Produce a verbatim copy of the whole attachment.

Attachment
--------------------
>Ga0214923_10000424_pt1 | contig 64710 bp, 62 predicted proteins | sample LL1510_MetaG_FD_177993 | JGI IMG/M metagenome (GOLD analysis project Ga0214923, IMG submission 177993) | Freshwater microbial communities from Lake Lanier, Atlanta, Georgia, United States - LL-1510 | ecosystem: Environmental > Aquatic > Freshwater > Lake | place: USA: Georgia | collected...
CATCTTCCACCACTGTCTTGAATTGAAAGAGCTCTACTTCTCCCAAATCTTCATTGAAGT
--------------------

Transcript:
>Ga0214923_10000424_pt1 | contig 64710 bp, 62 predicted proteins | sample LL1510_MetaG_FD_177993 | JGI IMG/M metagenome (GOLD analysis project Ga0214923, IMG submission 177993) | Freshwater microbial communities from Lake Lanier, Atlanta, Georgia, United States - LL-1510 | ecosystem: Environmental > Aquatic > Freshwater > Lake | place: USA: Georgia | collected...
CATCTTCCACCACTGTCTTGAATTGAAAGAGCTCTACTTCTCCCAAATCTTCATTGAAGT